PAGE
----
The occurrence of Down syndrome and the number of fatalities related to the condition have decreased among American children, according to a new study. However, Black children with Down syndrome remain twice as likely to die.
A study published in the medical journal Pediatrics tracked 16,506 infants, born between 1983 and 2003 in 10 different sections of the country. Researchers found that survival rates in the first month of life have remained relatively steady, but the rates of survival to ages 1, 5, and 20 have all increased.
However, a disparity remains between survival rates of White and Black children with Down syndrome.
“The survival of children born with [Down syndrome] has improved and racial disparities in infant survival have narrowed,” said the report, published in December. “However, compared with non-Hispanic White children, non-Hispanic Black children have lower survival beyond infancy.”
According to information from the Centers for Disease Control and Prevention, African American infants with Down syndrome are twice as likely to succumb to complications related to the condition.
Children born at 3.3 pounds or less, which can occur naturally or as a result of smoking while pregnant, are 24 times more likely to die.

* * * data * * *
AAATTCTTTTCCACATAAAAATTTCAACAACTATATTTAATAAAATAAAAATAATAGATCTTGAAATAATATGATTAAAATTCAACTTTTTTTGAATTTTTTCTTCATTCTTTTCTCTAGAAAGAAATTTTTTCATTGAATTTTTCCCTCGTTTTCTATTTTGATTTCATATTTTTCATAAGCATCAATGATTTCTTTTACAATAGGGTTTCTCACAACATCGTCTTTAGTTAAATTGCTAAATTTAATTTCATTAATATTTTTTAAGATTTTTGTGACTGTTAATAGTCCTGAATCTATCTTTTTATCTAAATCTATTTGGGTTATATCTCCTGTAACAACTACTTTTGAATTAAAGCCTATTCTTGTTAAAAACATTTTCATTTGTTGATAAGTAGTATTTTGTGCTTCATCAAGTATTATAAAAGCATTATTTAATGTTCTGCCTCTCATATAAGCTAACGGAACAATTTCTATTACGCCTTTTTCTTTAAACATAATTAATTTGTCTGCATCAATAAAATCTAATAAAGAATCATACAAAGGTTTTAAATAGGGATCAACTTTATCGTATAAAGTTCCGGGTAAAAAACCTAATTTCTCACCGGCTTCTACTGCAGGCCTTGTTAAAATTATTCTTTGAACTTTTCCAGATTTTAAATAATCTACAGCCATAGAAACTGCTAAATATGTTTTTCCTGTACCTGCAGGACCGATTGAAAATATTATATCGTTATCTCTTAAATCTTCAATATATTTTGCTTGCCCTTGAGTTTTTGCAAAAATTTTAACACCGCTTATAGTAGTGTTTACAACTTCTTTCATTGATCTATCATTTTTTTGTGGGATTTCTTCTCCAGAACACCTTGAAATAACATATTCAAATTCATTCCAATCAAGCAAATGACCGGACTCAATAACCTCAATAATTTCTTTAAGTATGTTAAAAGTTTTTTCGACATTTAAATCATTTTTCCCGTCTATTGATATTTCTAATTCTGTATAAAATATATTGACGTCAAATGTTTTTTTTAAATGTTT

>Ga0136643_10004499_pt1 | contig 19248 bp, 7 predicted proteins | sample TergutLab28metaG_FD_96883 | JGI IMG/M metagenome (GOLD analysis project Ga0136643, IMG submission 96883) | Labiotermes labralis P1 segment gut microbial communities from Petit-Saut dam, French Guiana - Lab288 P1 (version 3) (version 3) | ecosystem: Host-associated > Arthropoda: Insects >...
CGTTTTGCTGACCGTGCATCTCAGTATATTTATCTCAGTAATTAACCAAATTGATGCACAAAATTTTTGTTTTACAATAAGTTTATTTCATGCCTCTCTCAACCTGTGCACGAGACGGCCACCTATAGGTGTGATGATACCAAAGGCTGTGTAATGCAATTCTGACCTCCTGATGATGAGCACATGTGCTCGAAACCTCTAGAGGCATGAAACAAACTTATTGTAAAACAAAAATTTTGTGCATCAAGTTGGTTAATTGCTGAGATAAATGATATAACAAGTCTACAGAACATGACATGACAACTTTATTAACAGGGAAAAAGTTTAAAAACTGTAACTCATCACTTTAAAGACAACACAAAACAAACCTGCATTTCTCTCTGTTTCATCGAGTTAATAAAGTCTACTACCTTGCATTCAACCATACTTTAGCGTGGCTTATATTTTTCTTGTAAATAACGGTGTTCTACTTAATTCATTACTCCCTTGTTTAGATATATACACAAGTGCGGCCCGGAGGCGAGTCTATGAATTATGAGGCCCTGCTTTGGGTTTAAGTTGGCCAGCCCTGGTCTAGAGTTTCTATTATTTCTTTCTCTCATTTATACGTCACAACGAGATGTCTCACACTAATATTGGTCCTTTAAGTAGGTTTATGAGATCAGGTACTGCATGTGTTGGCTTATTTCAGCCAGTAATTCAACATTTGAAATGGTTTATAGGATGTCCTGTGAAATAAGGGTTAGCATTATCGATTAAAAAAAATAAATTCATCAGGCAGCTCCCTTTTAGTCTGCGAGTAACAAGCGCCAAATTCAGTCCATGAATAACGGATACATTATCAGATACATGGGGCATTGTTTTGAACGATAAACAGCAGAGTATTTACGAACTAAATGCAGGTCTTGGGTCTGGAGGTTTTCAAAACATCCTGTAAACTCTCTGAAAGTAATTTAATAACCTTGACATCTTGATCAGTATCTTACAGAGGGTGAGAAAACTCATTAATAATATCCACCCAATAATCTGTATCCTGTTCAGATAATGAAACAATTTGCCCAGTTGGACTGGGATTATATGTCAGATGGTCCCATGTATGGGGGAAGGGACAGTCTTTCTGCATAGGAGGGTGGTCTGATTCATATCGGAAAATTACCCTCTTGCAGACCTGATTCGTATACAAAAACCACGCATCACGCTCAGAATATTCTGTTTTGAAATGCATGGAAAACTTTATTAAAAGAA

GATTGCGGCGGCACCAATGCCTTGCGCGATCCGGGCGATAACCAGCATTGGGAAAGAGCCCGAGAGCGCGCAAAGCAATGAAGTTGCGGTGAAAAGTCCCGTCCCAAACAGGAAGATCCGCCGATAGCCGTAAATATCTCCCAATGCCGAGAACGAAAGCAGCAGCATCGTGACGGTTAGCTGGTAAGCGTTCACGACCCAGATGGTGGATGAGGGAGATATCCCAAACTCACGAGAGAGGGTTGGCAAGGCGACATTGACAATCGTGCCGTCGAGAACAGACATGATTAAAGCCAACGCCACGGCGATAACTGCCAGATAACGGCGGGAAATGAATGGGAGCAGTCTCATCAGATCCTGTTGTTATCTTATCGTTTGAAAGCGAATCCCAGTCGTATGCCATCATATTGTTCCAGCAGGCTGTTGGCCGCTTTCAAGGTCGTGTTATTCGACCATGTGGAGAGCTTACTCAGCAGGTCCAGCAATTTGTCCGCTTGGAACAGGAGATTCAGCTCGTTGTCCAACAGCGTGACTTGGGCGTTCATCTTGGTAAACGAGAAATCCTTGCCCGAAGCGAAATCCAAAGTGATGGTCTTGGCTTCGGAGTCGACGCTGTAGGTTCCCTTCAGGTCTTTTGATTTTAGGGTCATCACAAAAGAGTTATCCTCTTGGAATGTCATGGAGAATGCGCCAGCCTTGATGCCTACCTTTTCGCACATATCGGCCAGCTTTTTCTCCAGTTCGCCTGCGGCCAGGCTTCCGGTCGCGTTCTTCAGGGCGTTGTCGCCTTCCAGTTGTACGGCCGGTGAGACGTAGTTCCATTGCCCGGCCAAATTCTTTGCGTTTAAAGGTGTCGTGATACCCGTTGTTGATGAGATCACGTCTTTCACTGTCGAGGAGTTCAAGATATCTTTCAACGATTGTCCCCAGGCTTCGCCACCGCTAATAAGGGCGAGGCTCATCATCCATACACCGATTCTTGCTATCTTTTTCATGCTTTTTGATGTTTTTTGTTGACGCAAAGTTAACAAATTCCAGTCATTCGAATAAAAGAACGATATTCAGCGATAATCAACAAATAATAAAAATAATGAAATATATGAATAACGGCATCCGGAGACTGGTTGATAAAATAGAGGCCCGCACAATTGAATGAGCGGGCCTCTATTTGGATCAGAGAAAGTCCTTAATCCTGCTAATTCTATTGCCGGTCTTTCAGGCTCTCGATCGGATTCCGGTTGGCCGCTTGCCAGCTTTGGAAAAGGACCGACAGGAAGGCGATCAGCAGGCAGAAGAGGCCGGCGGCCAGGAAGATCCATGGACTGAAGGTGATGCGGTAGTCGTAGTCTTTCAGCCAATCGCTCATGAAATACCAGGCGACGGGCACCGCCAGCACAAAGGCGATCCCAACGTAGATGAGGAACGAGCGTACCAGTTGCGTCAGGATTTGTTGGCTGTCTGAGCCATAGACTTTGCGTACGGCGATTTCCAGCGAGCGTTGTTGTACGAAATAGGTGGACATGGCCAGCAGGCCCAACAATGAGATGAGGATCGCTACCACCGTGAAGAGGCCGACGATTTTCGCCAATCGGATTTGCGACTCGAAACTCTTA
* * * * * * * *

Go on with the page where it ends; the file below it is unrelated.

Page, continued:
Heart health also plays a major part in survival rate, according to the Pediatrics report.
“Congenital heart defects are a significant risk factor for mortality through age twenty,” the study found, putting the increased risk at five times that seen with children born without the condition.
Humans typically have two sets of 23 chromosomes, or a total of 46 gene pockets that control development both inside and outside of the womb, according to the CDC.
Children with Down syndrome, however, have a total of three copies of the chromosome 21, which can affect how a child develops mentally and physically. Roughly one infant out of every 700 born will have Down syndrome.
While there is no way to prevent the development of Down syndrome, having a baby after age 35 dramatically increases the risk of giving birth to an infant with the condition, according to the American Congress of Obstetricians and Gynecologists. The organization strongly recommends that every pregnant woman make use of the tests available to determine risk of the syndrome and other chromosomal disorders, no matter what their age. The tests include ultrasounds should be taken within the first 20 weeks of every pregnancy.
According to the organization, blood tests and specific ultrasounds can show doctors early warning signs for Down syndrome by getting accurate readings on the “thickness of the neck and back area,” one indicator of the presence of the condition.